The appeals court recently denied the Justice Department’s request to reconsider its ruling.

Photo by Bill Oxford on Unsplash

The Second Circuit’s Decision

As previously discussed on the Scarinci Hollenbeck Business News Blog, the Second Circuit vacated the insider trading convictions of Todd Newman, a portfolio manager at Diamondback Capital Management, and Anthony Chiasson, a co-founder of Level Global Investors. On appeal, the two men argued that the district court erred in failing to instruct the jury that they could not be convicted unless they knew the employees leaking the information had received a benefit when they violated their duty to their companies by providing the information.

The Second Circuit agreed, ruling that in order to sustain a conviction for insider trading, the prosecution must prove beyond a reasonable doubt that the tippee knew that an insider disclosed confidential information and that he did so in exchange for a personal benefit. With regard to establishing a personal benefit, the appeals court further ruled that the prosecution must provide “proof of a meaningfully close personal relationship that generates an exchange that is objective, consequential and represents at least a potential gain of a pecuniary or similarly valuable nature.”

What’s Next for Insider Trading Prosecution?

The Newman decision is a serious blow to the federal government’s efforts to crack down on insider trading, particularly for Southern District U.S. Attorney Preet Bharara, who has secured a number of high-profile convictions that could be threatened by the ruling. Michael Steinberg, of SAC Capital Advisors, is appealing his conviction, which was based on the same jury instruction. Rajat K. Gupta, who famously provided inside information to Raj Rajaratnam, and Matthew Martoma, another SAC trader, have also sought to overturn their convictions.

To preserve the convictions, the federal government could file a further appeal with the U.S. Supreme Court. However, in reaching its decision, the Second Circuit relied on the Supreme Court’s decision thirty years ago in Dirks v. SEC, which established that trading on inside information is legal unless it is obtained from an individual who violates a duty to keep it confidential and receives something of value in return for the information. So unless the Justices are willing to reconsider that precedent, they are unlikely to grant review.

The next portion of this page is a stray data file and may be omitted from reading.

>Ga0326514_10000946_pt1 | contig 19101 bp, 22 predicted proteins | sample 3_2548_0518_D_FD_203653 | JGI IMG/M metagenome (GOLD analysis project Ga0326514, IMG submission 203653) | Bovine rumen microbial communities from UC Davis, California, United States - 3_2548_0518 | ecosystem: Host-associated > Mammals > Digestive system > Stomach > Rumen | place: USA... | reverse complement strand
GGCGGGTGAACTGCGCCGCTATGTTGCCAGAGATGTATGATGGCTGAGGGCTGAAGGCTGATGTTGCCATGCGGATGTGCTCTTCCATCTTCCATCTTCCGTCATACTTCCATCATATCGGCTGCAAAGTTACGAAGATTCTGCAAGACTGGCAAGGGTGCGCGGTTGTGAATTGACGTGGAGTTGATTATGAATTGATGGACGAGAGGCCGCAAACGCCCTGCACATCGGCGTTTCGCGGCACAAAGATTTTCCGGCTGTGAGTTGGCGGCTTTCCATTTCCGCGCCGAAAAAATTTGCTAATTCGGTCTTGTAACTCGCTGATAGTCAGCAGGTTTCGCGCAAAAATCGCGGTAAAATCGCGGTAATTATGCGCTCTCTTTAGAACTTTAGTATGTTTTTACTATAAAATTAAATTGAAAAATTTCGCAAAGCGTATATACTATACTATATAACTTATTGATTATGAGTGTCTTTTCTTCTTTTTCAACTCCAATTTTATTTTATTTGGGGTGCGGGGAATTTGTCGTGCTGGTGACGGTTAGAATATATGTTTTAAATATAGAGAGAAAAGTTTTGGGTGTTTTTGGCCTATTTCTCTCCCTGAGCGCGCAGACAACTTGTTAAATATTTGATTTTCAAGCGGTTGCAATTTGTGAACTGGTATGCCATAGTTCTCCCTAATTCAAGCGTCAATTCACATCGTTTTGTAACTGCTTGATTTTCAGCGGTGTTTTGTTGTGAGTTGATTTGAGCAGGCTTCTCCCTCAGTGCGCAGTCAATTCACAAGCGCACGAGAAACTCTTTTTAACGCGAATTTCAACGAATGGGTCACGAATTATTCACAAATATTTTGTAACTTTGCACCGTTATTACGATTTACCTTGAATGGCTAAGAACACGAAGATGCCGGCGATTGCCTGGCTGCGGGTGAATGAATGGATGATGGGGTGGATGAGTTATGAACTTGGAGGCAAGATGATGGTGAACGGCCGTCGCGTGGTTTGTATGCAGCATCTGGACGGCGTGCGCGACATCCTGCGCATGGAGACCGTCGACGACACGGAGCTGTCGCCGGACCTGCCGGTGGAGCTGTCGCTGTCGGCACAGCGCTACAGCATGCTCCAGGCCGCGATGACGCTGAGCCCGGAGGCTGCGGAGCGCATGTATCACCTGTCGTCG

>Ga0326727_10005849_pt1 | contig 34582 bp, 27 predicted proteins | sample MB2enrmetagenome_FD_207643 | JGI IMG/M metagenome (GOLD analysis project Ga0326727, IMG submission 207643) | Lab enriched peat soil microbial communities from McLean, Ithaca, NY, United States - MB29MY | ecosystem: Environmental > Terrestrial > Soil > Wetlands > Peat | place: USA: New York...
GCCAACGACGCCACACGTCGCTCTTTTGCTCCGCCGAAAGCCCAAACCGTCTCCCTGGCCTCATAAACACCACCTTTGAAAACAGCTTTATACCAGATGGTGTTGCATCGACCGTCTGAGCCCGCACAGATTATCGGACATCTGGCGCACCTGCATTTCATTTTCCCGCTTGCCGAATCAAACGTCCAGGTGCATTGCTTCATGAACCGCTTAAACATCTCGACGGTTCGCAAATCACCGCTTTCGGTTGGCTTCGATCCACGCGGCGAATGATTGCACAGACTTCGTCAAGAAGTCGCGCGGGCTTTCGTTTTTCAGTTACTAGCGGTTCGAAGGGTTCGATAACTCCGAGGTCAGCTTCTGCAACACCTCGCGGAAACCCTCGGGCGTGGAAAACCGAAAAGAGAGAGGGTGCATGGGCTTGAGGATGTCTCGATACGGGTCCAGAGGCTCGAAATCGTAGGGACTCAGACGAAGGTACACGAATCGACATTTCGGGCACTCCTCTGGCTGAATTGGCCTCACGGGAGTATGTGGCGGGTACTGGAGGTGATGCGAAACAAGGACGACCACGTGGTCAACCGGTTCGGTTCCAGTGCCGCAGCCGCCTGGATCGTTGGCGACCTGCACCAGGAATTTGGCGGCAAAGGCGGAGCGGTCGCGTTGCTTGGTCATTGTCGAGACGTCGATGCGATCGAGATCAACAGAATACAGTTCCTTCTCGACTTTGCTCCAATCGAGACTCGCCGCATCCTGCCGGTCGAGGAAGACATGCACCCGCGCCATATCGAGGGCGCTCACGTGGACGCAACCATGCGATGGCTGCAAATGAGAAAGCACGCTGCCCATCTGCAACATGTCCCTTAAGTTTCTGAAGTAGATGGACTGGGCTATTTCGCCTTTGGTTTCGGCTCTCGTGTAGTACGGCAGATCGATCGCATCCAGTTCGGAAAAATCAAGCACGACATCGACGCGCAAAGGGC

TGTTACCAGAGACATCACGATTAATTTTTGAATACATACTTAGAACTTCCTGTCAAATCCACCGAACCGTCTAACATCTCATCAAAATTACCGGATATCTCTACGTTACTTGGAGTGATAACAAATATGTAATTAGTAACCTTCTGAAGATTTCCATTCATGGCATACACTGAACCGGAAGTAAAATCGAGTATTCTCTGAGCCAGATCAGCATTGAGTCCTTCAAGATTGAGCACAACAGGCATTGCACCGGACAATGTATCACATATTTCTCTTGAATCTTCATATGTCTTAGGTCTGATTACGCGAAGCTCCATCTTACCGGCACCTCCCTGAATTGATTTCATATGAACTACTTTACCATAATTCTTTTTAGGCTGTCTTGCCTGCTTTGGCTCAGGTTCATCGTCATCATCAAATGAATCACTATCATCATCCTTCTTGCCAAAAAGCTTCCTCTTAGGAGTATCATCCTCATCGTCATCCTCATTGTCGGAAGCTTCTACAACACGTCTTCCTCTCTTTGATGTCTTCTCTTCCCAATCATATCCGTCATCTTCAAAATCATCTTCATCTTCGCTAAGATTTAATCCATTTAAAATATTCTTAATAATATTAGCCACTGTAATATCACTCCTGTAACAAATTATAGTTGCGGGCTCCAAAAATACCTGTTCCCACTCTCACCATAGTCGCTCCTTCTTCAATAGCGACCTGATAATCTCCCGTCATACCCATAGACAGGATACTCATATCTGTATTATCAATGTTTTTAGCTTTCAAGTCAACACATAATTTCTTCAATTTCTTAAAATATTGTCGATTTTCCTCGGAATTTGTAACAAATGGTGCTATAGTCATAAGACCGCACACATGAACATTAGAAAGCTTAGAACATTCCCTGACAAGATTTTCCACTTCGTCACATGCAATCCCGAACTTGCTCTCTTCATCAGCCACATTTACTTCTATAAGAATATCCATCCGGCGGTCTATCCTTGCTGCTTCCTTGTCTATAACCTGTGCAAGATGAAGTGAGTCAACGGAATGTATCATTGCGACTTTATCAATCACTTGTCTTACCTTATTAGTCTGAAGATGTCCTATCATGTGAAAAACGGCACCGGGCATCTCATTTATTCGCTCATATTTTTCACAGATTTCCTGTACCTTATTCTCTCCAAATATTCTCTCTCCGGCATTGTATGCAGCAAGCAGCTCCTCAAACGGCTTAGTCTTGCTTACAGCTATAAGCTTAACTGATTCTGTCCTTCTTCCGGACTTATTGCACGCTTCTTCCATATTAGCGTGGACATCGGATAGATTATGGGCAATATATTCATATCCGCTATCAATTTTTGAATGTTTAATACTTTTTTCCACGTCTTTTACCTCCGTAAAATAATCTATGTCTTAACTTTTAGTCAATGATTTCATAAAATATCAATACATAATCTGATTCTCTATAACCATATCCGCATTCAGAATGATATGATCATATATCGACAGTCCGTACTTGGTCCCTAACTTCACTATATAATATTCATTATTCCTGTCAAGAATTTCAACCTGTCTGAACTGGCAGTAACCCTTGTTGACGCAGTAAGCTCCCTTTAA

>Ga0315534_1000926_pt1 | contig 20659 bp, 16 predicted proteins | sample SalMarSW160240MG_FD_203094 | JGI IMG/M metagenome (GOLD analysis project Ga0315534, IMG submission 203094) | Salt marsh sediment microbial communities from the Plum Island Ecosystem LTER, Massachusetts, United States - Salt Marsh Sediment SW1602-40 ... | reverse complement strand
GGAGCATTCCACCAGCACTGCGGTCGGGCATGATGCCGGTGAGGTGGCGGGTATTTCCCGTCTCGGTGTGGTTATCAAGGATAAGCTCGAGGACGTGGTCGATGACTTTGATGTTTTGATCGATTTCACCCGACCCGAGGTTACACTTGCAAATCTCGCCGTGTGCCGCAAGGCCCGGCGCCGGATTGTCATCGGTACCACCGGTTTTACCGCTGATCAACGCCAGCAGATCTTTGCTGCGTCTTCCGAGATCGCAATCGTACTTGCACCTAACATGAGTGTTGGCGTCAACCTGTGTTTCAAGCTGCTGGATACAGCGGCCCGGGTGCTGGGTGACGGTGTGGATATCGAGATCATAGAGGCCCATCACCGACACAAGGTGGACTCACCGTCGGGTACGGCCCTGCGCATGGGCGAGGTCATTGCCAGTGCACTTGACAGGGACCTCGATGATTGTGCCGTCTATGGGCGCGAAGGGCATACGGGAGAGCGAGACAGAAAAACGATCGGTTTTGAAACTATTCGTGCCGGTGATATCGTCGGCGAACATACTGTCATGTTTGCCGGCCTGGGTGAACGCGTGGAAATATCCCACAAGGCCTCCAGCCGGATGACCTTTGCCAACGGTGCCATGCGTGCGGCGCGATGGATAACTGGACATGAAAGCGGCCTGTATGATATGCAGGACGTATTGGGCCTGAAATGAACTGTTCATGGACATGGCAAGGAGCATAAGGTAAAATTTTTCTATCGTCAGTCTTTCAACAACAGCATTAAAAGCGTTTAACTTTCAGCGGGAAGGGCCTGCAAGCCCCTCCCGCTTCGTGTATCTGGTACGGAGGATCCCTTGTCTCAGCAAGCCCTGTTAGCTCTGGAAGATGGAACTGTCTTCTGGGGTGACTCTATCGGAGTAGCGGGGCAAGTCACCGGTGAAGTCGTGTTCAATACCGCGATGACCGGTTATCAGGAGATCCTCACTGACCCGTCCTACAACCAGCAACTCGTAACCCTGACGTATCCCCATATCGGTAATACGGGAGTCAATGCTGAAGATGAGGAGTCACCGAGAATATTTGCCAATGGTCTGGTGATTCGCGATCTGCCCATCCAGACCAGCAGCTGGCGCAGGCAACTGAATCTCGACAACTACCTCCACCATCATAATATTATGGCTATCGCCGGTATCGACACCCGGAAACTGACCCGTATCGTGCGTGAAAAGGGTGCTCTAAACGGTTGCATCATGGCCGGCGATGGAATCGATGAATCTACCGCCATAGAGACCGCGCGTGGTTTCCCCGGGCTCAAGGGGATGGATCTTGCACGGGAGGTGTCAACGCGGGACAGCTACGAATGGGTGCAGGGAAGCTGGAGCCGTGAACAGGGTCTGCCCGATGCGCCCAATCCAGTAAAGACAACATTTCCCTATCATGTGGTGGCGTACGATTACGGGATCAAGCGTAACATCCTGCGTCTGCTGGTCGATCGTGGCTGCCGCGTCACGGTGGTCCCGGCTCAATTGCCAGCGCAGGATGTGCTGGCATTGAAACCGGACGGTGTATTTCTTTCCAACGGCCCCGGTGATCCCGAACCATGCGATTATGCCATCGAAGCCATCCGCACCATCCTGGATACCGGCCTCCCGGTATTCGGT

The Court has also shown an unwillingness to sanction attempts by federal prosecutors to “creatively” widen the scope of criminal liability for business misdeeds. In Yates v. United States, the justices held that a Florida fisherman did not violate the Sarbanes-Oxley Act’s anti-shredding provision when he tossed undersize fish overboard in order avoid a fine from wildlife officials, rejecting the government’s argument that the statute generally prohibited the spoliation of evidence and broadly included all physical items that might be relevant to any matter under federal investigation.

Lastly, federal lawmakers are also considering several new bills that would address the Newman decision, including one that would expressly define the crime of insider trading. However, given the current state of Congress, the likelihood that any of these bills will ever become law is uncertain.